And the number of people living near the turbines, should the project go forward as proposed, would increase in time, they said.
The Nine Canyon project started with about 17,500 residents within six miles in 2000, but due to project expansions and population growth now has about 59,000 people within six miles, they said.
The group picked six miles to analyze as the distance before wind turbines are far enough away to blend into the landscape.
Minelli says her home between I-82 and East Badger Road now has a 180-degree view of countryside, with hawks soaring outside her deck.
“We live there because we like the tranquility of the rural views, the rural sounds,” she said.
But now she and thousands of others face the industrialization of their rural views, she said.
“These projects need to be put in a rural area that doesn’t change the lifestyle and the ability of us to enjoy our homes,” she said.
Fewer wind turbines possible?
Krupin, Sharp and Minelli are calling for Scout Clean Energy to reduce the number of turbines it expects to be most visible to people living in Benton County, which include those in the Horse Heaven Hills wildlife corridor.
Washington state Fish and Wildlife Department has recommended that wind infrastructure be no closer than a half mile from a wildlife corridor, according to the group.
Although the group found the draft environmental impact statement short on specifics, they think that the number of proposed turbines could be reduced and Scout could still meet its generation goals.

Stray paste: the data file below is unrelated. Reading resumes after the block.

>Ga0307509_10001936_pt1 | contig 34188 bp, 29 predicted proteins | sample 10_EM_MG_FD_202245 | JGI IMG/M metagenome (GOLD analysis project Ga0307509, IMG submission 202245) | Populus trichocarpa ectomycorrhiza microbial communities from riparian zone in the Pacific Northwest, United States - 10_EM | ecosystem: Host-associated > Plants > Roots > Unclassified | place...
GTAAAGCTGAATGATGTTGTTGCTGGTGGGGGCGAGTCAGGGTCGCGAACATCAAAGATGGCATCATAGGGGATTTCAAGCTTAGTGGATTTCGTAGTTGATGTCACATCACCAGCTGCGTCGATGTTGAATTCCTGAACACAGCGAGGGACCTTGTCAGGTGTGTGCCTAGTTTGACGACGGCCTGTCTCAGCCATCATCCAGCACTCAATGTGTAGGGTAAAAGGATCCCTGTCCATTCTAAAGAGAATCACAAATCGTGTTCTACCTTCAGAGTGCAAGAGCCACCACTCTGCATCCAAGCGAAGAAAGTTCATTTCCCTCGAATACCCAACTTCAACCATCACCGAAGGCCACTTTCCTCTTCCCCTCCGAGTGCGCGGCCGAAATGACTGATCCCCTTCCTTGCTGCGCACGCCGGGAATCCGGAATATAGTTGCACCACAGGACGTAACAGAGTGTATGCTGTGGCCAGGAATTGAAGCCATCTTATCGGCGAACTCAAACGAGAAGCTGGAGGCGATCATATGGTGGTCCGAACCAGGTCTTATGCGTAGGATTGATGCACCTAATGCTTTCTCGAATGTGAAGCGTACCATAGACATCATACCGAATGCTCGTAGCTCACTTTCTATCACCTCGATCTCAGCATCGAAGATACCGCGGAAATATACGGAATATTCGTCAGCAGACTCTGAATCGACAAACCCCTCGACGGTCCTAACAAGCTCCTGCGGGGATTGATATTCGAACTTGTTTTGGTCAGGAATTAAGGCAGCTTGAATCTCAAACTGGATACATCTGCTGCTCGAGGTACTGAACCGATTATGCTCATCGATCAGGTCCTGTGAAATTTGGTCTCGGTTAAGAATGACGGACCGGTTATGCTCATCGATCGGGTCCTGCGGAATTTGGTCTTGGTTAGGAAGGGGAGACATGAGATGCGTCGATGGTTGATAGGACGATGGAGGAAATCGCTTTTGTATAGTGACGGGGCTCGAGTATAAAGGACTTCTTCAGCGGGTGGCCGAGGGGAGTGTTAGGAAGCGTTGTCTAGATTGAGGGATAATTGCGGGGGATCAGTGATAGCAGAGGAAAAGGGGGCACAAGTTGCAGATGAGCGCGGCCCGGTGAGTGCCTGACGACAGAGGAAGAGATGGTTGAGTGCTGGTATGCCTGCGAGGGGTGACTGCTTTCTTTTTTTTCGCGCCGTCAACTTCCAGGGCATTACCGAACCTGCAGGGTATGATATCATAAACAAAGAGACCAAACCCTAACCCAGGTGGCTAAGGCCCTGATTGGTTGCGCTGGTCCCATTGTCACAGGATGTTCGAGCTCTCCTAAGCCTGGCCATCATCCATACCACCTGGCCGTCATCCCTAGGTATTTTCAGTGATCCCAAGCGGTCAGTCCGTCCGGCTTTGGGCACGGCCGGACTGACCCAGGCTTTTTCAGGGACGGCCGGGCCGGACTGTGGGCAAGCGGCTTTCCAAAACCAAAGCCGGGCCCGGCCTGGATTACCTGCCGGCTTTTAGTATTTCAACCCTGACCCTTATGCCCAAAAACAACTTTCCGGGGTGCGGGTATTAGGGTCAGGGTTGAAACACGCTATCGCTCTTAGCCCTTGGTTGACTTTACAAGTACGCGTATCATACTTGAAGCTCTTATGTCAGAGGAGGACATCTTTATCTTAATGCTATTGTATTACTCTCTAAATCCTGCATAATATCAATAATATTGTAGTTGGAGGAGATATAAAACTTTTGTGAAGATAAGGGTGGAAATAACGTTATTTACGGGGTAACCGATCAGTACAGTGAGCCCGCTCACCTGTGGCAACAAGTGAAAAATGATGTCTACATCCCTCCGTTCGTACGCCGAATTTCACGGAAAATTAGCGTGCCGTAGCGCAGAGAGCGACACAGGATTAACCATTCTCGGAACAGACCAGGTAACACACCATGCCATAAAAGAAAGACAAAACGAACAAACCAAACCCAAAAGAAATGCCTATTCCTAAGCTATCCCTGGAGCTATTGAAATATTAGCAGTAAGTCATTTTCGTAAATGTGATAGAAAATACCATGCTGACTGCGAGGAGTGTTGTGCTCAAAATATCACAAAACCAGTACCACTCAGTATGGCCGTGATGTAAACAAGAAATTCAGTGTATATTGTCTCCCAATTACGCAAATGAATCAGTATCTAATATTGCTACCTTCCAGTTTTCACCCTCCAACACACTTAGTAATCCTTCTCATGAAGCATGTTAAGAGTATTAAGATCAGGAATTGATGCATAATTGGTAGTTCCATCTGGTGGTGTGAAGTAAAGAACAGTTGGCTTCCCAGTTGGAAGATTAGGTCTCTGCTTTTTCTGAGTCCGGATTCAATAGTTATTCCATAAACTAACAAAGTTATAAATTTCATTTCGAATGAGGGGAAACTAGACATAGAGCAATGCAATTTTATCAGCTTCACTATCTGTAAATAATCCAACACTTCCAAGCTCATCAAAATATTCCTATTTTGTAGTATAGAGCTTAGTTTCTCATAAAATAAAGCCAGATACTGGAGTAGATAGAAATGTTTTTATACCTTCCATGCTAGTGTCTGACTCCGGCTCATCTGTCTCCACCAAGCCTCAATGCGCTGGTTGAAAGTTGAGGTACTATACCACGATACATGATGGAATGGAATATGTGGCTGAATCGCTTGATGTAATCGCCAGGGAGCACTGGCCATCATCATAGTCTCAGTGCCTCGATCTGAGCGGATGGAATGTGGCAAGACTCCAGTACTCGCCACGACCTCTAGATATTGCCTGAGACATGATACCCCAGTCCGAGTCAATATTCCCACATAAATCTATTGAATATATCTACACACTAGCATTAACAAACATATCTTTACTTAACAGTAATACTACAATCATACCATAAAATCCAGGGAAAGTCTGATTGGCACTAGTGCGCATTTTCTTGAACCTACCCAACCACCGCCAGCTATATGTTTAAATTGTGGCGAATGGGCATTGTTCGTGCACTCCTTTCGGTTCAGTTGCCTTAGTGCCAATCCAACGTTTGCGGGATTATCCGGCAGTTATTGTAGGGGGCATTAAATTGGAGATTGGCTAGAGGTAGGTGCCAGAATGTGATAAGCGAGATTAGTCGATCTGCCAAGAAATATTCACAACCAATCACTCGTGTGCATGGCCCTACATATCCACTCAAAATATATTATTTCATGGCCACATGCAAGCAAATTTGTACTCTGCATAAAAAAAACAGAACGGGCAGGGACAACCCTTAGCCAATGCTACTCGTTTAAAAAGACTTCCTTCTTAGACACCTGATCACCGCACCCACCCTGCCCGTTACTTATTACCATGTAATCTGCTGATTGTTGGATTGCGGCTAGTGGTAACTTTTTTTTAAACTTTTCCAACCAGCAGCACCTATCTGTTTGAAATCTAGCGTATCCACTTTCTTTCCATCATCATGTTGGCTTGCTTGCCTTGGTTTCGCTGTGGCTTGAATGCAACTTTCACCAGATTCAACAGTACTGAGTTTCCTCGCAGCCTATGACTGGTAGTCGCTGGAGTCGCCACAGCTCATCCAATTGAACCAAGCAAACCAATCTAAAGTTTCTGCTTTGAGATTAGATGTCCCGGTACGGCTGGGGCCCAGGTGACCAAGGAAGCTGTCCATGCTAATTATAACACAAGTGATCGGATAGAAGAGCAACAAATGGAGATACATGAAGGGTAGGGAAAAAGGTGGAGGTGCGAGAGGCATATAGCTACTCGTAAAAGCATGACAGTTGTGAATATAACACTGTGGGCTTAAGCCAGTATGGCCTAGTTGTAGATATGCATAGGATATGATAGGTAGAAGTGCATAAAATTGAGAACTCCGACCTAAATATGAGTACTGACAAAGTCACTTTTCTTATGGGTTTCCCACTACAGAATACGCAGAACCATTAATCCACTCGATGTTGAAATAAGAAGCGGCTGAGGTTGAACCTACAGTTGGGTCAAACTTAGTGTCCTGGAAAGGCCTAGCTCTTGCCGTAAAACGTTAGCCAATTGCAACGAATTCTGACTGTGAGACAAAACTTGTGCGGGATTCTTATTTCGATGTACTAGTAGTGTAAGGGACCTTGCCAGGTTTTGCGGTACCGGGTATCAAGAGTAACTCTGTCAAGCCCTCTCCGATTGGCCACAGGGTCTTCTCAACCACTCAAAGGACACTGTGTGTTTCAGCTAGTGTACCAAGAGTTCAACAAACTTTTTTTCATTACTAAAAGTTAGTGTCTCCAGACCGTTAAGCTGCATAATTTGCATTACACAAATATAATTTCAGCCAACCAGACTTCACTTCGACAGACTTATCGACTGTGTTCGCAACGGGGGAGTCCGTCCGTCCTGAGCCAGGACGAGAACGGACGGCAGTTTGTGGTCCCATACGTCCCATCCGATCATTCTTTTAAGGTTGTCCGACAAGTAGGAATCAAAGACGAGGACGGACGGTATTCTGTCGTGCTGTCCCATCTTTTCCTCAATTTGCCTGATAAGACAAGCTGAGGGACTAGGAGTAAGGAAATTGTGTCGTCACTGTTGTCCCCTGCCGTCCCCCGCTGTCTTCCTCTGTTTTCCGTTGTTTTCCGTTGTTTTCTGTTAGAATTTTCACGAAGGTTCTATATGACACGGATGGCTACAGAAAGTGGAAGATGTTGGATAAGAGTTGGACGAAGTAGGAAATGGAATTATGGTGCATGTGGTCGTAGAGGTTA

They have been sharing their analysis with local government and other community leaders, but Scout Clean Energy has not seen it.
Dave Kobus, senior project manager for the Horse Heaven project, said the process of determining project viability is complicated and requires access to proprietary data, complicated financial modeling and confidential manufacturer data not publicly available.
He said that the Washington state Energy Facility Site Evaluation Council, or EFSEC, has “run a rigorous, independent analysis spanning nearly two years and is suggesting mitigation measure that go well beyond established precedent in several areas.”
Among mitigation measures suggested in the draft environmental impact statement are requiring turbines to be more than a half mile from residents whose land is not part of the project and steps to prevent or minimize the flickering shadows that could be cast on homes by rotating blades.
Measures also are suggested to help protect wildlife.
“We are fully committed to working through the adjudication process and closely reviewing the draft EFSEC document as well as any public comments provided to EFSEC to assure mitigation is appropriate,” Kobus said.
“The commercial aspects of the technology selection and placement will continue to be reviewed as we progress through the EFSEC process deliberation,” he said.
The proposed project includes solar panels and battery storage in addition to wind turbines.
Comment on Horse Heaven project
Public comments on the draft environmental impact statement, or EIS, should be received by EFSEC before Feb. 1.
Comments may be submitted online at comments.efsec.wa.gov. There also is a link there to submit comments for Horse Heaven adjudication, which is a legal proceeding.
Comments on the draft Horse Heaven EIS also may be mailed to Energy Facility Site Evaluation Council, 621 Woodland Square Loop SE, Lacey, WA 98504-3172.